How do you look at India growth story? With the new government in place and focus on Make in India, is that really translating into positivity at global level?
Kate: Currently the narrative is that India is lacking a compliance culture. Problems with clinical data and compensation issues are adding to that. Whatever the new government is doing, at least on the international front there is no change in the conversation. There are warning letters adding more to this perception of not being compliance friendly.
I think the ‘Make in India' initiative is a right one and India does have tremendous potential. However, at the same time, the Indian firms will have to use more will power to tackle the issues that have stunted the growth. Indian industry has to be creative about changing the perceptions. Governance, self regulation is very necessary but all the stakeholders have to contribute. Small molecules, biological and overall generics have a great future here. I am much hopeful about India's growth story but at the same time it will take real efforts and investments. It will not grow by itself.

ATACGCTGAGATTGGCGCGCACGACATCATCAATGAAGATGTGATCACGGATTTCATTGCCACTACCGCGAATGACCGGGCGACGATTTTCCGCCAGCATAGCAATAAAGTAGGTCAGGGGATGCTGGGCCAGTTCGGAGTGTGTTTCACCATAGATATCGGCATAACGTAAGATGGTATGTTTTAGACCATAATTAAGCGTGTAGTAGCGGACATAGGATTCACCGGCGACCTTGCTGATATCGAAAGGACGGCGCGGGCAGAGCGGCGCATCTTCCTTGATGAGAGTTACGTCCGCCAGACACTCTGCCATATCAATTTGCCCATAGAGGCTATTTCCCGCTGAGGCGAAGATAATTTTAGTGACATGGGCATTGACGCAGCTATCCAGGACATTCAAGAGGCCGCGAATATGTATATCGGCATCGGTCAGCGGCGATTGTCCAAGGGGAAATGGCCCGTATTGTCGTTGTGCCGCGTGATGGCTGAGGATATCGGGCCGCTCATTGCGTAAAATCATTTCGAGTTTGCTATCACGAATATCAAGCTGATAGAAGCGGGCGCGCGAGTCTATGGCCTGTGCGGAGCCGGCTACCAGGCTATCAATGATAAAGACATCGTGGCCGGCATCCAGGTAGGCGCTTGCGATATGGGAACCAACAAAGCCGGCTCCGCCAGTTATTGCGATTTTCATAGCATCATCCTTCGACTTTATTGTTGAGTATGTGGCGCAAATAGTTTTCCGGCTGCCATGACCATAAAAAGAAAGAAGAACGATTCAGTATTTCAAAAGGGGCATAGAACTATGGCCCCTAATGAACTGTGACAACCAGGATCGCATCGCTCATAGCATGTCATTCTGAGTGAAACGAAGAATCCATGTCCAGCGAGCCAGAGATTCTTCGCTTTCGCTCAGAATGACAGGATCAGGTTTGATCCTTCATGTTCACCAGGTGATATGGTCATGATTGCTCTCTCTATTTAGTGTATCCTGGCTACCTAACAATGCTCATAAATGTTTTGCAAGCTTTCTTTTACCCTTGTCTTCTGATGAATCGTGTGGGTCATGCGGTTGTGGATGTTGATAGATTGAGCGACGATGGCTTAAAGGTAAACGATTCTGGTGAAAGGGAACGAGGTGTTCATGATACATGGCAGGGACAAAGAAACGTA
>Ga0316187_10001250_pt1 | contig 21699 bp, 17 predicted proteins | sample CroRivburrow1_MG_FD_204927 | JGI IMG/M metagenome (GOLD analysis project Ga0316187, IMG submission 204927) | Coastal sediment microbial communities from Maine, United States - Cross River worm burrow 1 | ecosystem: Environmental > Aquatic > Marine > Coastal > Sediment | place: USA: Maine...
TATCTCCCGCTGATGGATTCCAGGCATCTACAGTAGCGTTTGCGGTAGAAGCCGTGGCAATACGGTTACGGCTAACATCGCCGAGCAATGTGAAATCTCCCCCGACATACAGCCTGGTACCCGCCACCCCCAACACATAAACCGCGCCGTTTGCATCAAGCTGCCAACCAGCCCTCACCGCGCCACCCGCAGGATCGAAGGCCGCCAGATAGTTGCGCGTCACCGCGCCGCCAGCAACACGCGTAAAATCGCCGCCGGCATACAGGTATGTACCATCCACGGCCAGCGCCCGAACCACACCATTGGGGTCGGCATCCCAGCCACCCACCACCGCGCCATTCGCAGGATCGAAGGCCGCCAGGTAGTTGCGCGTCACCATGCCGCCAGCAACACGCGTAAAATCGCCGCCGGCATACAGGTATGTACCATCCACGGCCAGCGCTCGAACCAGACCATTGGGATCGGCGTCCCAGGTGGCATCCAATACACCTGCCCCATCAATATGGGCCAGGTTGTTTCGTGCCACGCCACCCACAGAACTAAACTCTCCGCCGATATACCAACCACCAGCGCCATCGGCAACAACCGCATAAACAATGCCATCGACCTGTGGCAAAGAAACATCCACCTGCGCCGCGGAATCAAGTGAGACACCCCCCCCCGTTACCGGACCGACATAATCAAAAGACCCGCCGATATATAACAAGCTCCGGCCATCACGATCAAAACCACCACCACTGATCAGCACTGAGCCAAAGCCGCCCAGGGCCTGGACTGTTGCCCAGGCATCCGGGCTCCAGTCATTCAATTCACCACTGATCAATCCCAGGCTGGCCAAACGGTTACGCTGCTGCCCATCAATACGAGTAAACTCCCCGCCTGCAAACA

David: Regulatory changes are a game throughout the world. One of the challenges for biosimilar industry is to manage these diverse regulatory pathways. Even in Europe there is a pathway that continues to evolve. The US FDA is continuing to issue guidances on the development of biosimilars. Indian contract manufacturing is mostly for finished dosage products or APIs. Indian government and companies will have to effectively manage the global regulatory landscape to ensure that the global image and perceptions remain positive.
Is quality control and compliance a major issue for Indian industry? What are the specific steps to be taken in this direction?